By the turn of the century, black babies will be three times more likely to die by their first birthdays as white babies, federal health officials said Friday.
From 1980 to 1991, the most recent year for which data is available, the rate of black infant deaths dropped nearly 21%, from 22.2 to 17.6 per 1,000 births, the Centers for Disease Control and Prevention reported.
The death rate for white babies fell 33%, from 10.9 to 7.3 per 1,000, the CDC said in its weekly report.
Overall, the U.S. infant mortality rate was 8.9 per 1,000 births in 1991, down 29.4% from 12.6 in 1980, the CDC said. The report did not break the figures down into other groups.
Just 24 years ago, the ratio of black infant mortality to whites was 2 to 1, said Dr. David Satcher, the CDC director. Since then, the disparity has grown, despite the ongoing drop in the overall rate.
Researchers must examine housing, income, stress and other factors as contributing to very low birth weight, said CDC epidemiologist Dr. Solomon Iyasu.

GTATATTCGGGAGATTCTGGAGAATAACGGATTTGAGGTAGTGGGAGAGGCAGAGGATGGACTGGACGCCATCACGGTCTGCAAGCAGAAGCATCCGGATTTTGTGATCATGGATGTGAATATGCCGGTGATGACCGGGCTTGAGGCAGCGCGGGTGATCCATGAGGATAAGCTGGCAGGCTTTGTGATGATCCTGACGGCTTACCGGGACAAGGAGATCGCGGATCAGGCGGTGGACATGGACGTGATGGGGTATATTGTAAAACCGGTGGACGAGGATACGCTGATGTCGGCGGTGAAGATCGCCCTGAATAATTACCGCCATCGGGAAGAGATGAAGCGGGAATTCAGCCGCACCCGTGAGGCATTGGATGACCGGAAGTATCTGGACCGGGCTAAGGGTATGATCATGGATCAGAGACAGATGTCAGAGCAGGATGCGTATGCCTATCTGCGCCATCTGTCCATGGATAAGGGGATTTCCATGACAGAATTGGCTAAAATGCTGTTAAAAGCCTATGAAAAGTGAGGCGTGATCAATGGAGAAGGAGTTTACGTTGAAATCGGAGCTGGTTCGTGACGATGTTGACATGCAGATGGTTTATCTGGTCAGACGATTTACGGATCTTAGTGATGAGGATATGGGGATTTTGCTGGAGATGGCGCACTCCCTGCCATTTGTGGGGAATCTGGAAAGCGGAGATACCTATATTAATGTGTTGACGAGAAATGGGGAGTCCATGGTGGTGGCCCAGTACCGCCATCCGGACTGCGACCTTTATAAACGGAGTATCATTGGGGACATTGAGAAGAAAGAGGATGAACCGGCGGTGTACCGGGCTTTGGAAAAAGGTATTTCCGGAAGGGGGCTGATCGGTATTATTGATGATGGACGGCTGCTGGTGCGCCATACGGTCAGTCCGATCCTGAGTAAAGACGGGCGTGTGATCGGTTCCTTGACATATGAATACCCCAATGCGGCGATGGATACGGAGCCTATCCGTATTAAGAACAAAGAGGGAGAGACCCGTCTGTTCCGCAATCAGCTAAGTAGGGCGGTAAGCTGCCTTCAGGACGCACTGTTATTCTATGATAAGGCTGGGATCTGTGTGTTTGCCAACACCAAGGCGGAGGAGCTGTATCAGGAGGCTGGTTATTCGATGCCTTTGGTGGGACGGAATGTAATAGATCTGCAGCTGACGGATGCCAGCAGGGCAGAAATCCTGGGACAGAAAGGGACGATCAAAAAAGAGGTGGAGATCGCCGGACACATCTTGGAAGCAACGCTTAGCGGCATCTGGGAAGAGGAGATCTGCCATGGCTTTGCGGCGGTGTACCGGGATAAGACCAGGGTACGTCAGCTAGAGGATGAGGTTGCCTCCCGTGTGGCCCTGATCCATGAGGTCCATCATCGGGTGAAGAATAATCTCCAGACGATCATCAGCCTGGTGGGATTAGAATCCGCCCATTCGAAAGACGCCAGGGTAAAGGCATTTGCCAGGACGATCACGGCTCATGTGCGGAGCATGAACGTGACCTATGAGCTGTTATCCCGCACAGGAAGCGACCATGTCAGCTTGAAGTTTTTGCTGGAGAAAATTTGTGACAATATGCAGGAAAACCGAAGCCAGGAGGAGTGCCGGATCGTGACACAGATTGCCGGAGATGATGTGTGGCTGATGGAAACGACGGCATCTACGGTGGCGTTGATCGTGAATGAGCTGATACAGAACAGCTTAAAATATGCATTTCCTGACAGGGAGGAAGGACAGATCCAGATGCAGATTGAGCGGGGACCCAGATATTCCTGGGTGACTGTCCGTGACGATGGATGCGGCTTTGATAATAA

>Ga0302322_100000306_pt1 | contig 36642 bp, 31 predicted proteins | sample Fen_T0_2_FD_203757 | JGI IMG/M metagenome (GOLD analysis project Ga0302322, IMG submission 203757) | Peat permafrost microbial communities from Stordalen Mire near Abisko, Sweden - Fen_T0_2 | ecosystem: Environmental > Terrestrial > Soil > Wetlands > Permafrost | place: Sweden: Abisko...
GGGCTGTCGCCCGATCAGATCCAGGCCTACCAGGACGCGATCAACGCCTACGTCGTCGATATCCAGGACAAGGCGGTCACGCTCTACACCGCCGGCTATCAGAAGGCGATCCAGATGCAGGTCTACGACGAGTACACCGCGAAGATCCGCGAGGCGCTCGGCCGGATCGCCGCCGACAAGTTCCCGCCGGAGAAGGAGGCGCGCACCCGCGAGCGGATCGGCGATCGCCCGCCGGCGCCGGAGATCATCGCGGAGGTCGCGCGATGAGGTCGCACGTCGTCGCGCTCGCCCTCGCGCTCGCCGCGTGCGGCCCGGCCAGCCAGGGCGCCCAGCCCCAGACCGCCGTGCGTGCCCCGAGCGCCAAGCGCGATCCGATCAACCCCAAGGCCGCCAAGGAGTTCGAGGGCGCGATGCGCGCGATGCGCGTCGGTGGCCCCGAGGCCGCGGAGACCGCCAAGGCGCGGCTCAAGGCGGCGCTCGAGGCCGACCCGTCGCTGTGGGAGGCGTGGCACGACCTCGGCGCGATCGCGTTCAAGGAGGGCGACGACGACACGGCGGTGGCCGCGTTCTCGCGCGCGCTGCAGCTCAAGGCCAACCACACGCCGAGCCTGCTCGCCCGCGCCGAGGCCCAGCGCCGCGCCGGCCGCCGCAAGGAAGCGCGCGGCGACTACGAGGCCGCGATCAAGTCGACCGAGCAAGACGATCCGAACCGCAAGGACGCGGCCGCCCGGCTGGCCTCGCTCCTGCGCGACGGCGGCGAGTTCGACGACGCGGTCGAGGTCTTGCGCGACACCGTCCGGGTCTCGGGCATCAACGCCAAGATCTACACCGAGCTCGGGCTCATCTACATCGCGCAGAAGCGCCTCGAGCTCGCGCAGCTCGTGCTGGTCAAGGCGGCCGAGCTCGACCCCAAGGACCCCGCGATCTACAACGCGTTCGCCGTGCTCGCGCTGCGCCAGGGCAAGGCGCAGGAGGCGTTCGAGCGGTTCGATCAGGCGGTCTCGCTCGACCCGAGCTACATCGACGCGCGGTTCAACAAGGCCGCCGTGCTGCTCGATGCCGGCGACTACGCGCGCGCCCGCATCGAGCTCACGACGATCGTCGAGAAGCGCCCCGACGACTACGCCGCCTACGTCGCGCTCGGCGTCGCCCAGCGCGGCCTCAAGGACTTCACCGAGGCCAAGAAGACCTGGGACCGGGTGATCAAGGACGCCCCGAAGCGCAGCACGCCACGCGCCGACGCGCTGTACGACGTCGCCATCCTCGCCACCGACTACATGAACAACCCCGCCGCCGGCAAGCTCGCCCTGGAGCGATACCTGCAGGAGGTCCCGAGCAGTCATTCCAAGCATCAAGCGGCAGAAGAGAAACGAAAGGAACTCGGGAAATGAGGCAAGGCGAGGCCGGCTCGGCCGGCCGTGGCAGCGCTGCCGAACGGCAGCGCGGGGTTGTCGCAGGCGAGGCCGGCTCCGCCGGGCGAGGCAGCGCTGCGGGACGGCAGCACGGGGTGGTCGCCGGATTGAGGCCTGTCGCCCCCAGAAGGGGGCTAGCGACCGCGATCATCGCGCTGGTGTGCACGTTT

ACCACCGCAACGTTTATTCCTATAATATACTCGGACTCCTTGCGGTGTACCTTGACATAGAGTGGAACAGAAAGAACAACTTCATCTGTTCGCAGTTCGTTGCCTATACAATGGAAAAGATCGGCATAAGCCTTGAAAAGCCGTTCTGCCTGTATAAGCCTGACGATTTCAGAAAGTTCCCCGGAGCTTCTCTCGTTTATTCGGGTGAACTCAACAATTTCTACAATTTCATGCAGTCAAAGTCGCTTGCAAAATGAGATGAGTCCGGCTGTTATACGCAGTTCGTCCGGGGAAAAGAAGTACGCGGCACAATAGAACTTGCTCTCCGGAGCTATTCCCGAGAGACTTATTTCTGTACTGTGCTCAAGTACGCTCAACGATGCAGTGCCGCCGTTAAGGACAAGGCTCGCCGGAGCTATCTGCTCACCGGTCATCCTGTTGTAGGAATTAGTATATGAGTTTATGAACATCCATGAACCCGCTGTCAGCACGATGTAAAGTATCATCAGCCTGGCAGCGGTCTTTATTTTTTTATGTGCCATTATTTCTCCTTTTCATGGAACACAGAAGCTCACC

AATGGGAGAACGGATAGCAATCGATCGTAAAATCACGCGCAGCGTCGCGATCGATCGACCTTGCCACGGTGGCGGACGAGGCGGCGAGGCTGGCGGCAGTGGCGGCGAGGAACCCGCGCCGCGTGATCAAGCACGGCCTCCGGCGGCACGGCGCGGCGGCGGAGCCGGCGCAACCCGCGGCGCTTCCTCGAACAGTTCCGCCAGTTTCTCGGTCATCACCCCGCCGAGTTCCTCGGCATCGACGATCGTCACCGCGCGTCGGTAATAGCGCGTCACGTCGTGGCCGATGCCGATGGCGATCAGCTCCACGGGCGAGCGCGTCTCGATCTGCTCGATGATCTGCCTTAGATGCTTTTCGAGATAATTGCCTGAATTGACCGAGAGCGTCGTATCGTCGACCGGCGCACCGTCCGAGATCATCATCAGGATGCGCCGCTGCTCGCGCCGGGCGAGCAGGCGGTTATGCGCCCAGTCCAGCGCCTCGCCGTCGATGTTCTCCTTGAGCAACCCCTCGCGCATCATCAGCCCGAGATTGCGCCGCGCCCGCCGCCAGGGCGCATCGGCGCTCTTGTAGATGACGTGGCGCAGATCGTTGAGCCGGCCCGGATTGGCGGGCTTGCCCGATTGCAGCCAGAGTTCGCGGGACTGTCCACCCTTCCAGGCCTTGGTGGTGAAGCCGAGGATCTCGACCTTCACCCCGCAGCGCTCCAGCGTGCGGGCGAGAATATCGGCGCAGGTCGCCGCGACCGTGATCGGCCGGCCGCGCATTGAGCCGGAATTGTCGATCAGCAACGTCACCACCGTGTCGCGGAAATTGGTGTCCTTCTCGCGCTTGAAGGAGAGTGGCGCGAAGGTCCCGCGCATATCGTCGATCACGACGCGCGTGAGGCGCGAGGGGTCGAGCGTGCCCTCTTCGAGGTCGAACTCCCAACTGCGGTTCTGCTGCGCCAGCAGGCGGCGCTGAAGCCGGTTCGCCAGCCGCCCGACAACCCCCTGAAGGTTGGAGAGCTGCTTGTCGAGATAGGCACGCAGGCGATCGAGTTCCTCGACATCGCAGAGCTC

Most of the gap results from an increase in the number of very low birth weights among black newborns, Iyasu said. A very low birth weight is 3 pounds, 4 ounces or less.
In 1980, the proportion of white babies with very low birth weight was 0.9%, compared with 2.5% of black newborns. By 1991, the proportion grew to 0.96% for whites and 2.95% for blacks, Iyasu said.
Stephen Thomas, the director of Emory University’s Minority Health Research Laboratory, said the persistent gap between whites and blacks is a travesty.
He said that cuts in federal public health programs that provided prenatal visits for people in the black community were to blame.
Federal health officials expect to meet their goal of decreasing the overall infant mortality rate to 7 per 1,000 by the year 2000. But the goal of lowering the black rate to 11 by the same year most likely will not be met, Iyasu said.
The white infant mortality rate is expected to decrease to 5 per 1,000 by then, with the black rate falling to about 14 per 1,000, officials said.